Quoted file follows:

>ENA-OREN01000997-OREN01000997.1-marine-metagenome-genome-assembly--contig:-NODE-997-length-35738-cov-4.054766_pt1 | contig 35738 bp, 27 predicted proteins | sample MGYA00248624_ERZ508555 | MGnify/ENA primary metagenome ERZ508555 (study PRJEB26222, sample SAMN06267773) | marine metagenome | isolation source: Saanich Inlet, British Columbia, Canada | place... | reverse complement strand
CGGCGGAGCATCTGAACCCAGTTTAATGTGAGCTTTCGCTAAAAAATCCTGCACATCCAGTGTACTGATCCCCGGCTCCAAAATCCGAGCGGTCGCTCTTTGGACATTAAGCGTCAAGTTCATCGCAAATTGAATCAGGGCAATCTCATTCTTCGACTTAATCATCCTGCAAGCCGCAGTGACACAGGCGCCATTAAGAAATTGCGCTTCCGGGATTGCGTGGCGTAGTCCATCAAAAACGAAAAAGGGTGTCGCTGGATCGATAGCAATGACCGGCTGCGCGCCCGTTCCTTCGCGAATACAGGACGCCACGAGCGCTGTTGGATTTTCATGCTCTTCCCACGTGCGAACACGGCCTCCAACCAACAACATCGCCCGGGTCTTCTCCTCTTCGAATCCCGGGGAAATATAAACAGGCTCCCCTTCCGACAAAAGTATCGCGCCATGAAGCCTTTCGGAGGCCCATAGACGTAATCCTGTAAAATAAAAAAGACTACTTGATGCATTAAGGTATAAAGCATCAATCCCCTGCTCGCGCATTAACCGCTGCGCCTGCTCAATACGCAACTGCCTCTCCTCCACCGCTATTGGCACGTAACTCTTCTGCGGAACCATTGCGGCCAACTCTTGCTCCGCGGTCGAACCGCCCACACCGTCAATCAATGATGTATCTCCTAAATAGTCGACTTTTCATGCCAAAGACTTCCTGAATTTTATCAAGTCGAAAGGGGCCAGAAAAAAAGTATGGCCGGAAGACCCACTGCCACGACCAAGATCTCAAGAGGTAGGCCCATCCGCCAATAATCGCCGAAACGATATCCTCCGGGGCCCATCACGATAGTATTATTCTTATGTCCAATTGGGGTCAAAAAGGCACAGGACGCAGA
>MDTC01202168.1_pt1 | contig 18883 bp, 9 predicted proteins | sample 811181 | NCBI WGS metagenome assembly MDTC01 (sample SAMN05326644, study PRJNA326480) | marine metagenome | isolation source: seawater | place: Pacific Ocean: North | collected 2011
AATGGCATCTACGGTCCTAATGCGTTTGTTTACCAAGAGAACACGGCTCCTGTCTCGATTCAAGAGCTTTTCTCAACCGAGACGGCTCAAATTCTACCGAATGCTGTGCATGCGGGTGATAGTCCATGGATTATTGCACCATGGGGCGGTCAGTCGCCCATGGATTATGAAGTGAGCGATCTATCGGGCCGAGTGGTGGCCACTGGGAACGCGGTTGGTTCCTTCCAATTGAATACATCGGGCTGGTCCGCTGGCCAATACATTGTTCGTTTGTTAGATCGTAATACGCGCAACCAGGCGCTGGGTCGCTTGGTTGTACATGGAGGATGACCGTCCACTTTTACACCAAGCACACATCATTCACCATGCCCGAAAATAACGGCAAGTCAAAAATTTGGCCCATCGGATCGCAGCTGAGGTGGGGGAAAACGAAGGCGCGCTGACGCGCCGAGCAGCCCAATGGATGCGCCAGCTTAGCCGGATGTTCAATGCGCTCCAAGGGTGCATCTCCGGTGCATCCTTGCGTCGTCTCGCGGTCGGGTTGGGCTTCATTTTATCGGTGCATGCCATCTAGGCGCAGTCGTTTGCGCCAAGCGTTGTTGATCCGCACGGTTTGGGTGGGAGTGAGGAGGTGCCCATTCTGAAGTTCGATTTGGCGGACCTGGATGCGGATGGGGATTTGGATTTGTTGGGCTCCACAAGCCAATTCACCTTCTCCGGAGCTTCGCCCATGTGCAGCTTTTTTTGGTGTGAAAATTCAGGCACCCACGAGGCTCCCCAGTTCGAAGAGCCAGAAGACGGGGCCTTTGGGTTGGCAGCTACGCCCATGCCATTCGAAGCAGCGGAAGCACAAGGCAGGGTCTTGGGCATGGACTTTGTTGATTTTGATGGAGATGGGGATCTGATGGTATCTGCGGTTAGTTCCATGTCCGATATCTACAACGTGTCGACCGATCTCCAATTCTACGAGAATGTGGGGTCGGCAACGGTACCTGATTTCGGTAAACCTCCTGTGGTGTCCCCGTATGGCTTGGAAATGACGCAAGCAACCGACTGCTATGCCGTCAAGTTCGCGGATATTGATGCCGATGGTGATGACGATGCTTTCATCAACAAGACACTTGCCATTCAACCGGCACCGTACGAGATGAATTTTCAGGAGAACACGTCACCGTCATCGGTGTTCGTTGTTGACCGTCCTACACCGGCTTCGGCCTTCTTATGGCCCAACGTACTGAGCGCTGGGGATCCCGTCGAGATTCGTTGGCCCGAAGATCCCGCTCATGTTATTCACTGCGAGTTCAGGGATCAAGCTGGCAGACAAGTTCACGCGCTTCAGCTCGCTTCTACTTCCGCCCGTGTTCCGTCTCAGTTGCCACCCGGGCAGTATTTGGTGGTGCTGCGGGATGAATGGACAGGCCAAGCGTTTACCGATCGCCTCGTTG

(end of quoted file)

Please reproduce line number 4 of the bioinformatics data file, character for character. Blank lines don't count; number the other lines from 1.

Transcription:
AATGGCATCTACGGTCCTAATGCGTTTGTTTACCAAGAGAACACGGCTCCTGTCTCGATTCAAGAGCTTTTCTCAACCGAGACGGCTCAAATTCTACCGAATGCTGTGCATGCGGGTGATAGTCCATGGATTATTGCACCATGGGGCGGTCAGTCGCCCATGGATTATGAAGTGAGCGATCTATCGGGCCGAGTGGTGGCCACTGGGAACGCGGTTGGTTCCTTCCAATTGAATACATCGGGCTGGTCCGCTGGCCAATACATTGTTCGTTTGTTAGATCGTAATACGCGCAACCAGGCGCTGGGTCGCTTGGTTGTACATGGAGGATGACCGTCCACTTTTACACCAAGCACACATCATTCACCATGCCCGAAAATAACGGCAAGTCAAAAATTTGGCCCATCGGATCGCAGCTGAGGTGGGGGAAAACGAAGGCGCGCTGACGCGCCGAGCAGCCCAATGGATGCGCCAGCTTAGCCGGATGTTCAATGCGCTCCAAGGGTGCATCTCCGGTGCATCCTTGCGTCGTCTCGCGGTCGGGTTGGGCTTCATTTTATCGGTGCATGCCATCTAGGCGCAGTCGTTTGCGCCAAGCGTTGTTGATCCGCACGGTTTGGGTGGGAGTGAGGAGGTGCCCATTCTGAAGTTCGATTTGGCGGACCTGGATGCGGATGGGGATTTGGATTTGTTGGGCTCCACAAGCCAATTCACCTTCTCCGGAGCTTCGCCCATGTGCAGCTTTTTTTGGTGTGAAAATTCAGGCACCCACGAGGCTCCCCAGTTCGAAGAGCCAGAAGACGGGGCCTTTGGGTTGGCAGCTACGCCCATGCCATTCGAAGCAGCGGAAGCACAAGGCAGGGTCTTGGGCATGGACTTTGTTGATTTTGATGGAGATGGGGATCTGATGGTATCTGCGGTTAGTTCCATGTCCGATATCTACAACGTGTCGACCGATCTCCAATTCTACGAGAATGTGGGGTCGGCAACGGTACCTGATTTCGGTAAACCTCCTGTGGTGTCCCCGTATGGCTTGGAAATGACGCAAGCAACCGACTGCTATGCCGTCAAGTTCGCGGATATTGATGCCGATGGTGATGACGATGCTTTCATCAACAAGACACTTGCCATTCAACCGGCACCGTACGAGATGAATTTTCAGGAGAACACGTCACCGTCATCGGTGTTCGTTGTTGACCGTCCTACACCGGCTTCGGCCTTCTTATGGCCCAACGTACTGAGCGCTGGGGATCCCGTCGAGATTCGTTGGCCCGAAGATCCCGCTCATGTTATTCACTGCGAGTTCAGGGATCAAGCTGGCAGACAAGTTCACGCGCTTCAGCTCGCTTCTACTTCCGCCCGTGTTCCGTCTCAGTTGCCACCCGGGCAGTATTTGGTGGTGCTGCGGGATGAATGGACAGGCCAAGCGTTTACCGATCGCCTCGTTG